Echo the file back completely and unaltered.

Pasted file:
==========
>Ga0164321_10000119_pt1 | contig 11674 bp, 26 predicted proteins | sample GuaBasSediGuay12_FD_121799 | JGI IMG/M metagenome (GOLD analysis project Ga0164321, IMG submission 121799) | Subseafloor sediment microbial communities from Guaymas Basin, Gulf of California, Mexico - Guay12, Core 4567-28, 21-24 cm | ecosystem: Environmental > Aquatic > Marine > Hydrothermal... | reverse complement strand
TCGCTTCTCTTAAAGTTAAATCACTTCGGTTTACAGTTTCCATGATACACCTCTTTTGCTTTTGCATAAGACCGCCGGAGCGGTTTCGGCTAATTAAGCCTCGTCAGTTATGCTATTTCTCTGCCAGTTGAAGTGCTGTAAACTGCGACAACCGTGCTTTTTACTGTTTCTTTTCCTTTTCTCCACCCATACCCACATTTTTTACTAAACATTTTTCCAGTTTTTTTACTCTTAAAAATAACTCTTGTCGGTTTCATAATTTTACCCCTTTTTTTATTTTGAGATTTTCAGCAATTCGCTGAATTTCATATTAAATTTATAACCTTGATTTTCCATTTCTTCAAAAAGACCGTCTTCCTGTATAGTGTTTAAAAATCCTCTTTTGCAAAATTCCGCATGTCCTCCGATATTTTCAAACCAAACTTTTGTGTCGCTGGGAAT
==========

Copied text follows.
>Ga0164321_10000119_pt1 | contig 11674 bp, 26 predicted proteins | sample GuaBasSediGuay12_FD_121799 | JGI IMG/M metagenome (GOLD analysis project Ga0164321, IMG submission 121799) | Subseafloor sediment microbial communities from Guaymas Basin, Gulf of California, Mexico - Guay12, Core 4567-28, 21-24 cm | ecosystem: Environmental > Aquatic > Marine > Hydrothermal... | reverse complement strand
TCGCTTCTCTTAAAGTTAAATCACTTCGGTTTACAGTTTCCATGATACACCTCTTTTGCTTTTGCATAAGACCGCCGGAGCGGTTTCGGCTAATTAAGCCTCGTCAGTTATGCTATTTCTCTGCCAGTTGAAGTGCTGTAAACTGCGACAACCGTGCTTTTTACTGTTTCTTTTCCTTTTCTCCACCCATACCCACATTTTTTACTAAACATTTTTCCAGTTTTTTTACTCTTAAAAATAACTCTTGTCGGTTTCATAATTTTACCCCTTTTTTTATTTTGAGATTTTCAGCAATTCGCTGAATTTCATATTAAATTTATAACCTTGATTTTCCATTTCTTCAAAAAGACCGTCTTCCTGTATAGTGTTTAAAAATCCTCTTTTGCAAAATTCCGCATGTCCTCCGATATTTTCAAACCAAACTTTTGTGTCGCTGGGAAT